Instagram boasts nearly 4.2 million posts tagged #outdoorliving. As enthusiastic a showing as that is, blurring the lines between indoors and out is not a new concept. Wraparound porches in the South predated the Civil War; Phillip Johnson completed Fallingwater in 1937; suburban backyards became a mainstay in the 1950s. In the 21st, everyone everywhere began clamoring for outdoor living rooms. Even Northeasterners started layering rugs on bluestone patios, fashioning tableaus that extended far beyond Adirondack chairs. We quickly learned that such floor coverings were magic in the kitchen too.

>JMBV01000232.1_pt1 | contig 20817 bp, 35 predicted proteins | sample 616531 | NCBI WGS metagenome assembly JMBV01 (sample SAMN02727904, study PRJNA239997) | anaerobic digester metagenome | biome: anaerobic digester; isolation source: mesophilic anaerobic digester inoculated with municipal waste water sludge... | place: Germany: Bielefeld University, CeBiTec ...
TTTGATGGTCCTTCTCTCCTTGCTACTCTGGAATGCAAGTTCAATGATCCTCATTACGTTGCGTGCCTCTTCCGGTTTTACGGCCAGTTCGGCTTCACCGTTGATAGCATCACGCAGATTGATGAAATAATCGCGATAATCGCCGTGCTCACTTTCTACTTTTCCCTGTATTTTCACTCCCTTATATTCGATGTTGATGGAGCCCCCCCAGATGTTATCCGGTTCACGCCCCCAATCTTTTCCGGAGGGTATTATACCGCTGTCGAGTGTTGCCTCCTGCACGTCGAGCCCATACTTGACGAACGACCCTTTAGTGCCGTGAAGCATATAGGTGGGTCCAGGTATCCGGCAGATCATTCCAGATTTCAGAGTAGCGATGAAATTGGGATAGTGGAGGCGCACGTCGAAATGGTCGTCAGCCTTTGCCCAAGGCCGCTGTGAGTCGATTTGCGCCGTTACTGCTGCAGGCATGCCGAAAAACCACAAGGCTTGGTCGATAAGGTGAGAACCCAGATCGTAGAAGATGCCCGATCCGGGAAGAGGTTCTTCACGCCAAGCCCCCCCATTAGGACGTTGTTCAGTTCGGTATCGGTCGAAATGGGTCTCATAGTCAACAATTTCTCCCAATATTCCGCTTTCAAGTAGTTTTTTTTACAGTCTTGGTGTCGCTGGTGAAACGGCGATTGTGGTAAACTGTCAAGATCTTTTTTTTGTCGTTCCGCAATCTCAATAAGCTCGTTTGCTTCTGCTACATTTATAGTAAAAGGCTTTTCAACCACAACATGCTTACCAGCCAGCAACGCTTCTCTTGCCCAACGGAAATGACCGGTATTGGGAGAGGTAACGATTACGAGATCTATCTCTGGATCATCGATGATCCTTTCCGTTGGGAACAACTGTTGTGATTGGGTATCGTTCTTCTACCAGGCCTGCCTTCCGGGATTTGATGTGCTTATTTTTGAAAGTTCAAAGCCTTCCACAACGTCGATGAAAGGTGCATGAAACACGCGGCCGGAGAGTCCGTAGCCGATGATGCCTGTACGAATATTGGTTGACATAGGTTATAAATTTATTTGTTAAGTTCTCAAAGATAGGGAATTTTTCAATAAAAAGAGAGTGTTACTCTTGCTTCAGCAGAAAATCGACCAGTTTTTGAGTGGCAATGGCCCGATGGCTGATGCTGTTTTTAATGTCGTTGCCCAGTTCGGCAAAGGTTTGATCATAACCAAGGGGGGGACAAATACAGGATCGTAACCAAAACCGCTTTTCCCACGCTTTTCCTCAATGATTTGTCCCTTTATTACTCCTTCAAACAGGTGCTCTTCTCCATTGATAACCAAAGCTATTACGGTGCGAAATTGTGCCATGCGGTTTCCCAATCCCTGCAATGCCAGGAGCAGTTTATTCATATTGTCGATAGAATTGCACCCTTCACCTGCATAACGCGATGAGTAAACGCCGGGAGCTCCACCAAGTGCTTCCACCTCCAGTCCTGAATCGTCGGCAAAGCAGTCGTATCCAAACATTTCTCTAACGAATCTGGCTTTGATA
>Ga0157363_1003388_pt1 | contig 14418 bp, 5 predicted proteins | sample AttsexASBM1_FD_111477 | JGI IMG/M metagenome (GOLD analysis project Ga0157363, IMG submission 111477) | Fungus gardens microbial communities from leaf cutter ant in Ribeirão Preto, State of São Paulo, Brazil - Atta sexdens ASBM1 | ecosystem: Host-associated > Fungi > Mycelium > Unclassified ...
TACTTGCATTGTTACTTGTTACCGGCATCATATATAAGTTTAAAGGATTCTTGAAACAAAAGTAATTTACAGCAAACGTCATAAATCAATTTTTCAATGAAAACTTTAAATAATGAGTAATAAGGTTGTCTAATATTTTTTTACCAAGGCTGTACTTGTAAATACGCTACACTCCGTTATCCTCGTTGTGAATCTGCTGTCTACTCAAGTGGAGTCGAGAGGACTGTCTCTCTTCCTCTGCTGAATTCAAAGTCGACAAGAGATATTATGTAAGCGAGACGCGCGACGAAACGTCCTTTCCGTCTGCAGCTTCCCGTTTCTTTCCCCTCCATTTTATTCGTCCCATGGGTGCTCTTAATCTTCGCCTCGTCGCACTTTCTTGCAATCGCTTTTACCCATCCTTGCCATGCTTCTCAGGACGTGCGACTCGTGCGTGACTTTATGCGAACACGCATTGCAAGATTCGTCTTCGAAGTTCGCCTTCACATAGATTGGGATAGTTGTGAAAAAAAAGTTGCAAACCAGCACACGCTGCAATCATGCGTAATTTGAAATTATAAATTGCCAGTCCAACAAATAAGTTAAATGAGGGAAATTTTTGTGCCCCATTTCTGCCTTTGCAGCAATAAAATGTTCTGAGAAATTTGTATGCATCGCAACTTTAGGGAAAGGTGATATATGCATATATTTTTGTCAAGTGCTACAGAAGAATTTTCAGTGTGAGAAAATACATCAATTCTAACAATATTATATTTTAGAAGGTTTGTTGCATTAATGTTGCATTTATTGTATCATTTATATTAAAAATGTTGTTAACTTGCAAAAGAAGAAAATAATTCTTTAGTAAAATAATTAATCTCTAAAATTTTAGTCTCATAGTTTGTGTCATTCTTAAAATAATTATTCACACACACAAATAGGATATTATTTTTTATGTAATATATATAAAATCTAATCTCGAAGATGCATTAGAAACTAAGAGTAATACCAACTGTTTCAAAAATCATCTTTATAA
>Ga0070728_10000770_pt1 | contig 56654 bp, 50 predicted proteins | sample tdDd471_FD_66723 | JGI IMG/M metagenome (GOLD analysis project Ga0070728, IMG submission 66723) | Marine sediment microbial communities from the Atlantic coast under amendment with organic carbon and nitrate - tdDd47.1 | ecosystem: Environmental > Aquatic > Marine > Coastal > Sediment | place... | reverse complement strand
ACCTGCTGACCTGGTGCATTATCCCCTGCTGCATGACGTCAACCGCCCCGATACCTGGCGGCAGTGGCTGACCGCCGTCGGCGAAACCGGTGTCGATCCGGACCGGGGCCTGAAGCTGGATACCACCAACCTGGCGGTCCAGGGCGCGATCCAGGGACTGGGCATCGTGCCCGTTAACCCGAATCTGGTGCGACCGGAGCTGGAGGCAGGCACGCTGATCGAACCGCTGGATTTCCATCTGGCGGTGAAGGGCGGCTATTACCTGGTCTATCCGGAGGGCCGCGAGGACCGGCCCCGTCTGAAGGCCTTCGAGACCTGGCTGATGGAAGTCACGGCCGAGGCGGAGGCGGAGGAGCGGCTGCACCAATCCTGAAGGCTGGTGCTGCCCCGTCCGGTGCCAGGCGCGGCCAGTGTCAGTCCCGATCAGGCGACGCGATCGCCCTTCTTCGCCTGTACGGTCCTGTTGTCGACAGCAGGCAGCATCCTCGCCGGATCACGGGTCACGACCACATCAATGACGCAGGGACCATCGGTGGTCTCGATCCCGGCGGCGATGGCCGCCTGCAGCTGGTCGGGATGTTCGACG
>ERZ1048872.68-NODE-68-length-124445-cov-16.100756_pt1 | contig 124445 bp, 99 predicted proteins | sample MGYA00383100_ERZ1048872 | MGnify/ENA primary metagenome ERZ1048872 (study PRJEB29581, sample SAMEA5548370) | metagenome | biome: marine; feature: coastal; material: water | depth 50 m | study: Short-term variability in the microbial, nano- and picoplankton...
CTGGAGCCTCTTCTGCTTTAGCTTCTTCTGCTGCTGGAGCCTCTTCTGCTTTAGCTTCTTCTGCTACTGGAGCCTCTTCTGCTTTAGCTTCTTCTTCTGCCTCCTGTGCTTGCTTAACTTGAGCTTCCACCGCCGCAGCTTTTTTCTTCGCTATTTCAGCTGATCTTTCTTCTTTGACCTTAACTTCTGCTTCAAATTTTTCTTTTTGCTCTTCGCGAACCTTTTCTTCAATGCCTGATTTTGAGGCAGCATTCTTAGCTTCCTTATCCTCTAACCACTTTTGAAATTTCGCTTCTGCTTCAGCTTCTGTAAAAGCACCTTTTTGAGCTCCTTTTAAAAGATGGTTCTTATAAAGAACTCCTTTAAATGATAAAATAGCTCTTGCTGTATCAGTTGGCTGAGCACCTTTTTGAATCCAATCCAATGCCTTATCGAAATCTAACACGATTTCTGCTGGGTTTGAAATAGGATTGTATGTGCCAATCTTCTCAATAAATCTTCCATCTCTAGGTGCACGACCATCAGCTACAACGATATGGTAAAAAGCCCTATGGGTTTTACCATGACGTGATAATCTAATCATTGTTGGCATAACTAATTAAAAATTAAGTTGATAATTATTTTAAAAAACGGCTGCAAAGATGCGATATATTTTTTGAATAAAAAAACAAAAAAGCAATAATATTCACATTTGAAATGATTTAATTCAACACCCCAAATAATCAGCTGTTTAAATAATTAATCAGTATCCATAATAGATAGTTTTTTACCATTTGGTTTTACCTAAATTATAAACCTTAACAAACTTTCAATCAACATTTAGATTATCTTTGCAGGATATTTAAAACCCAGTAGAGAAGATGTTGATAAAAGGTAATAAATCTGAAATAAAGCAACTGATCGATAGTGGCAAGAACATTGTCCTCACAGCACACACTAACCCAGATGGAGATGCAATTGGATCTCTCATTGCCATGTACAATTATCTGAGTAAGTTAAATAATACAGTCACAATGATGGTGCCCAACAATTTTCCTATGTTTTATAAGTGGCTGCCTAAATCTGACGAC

And then came Covid-19. Holdouts for whom dining al fresco conjured images of splintery picnic tables clamored to create outdoor oases. Thanks to new technologies in textile design, patio pieces are now upholstered in brocades and bouclés that are water-repellent, fade resistant and mildew resistant. Outdoor furniture is no longer utilitarian; it is luxurious. One just needs to experience FBN London’s sensuous lounge chair or Kettal’s chunky knit sectional sofa to understand. So use it outside, or yes, pull it in.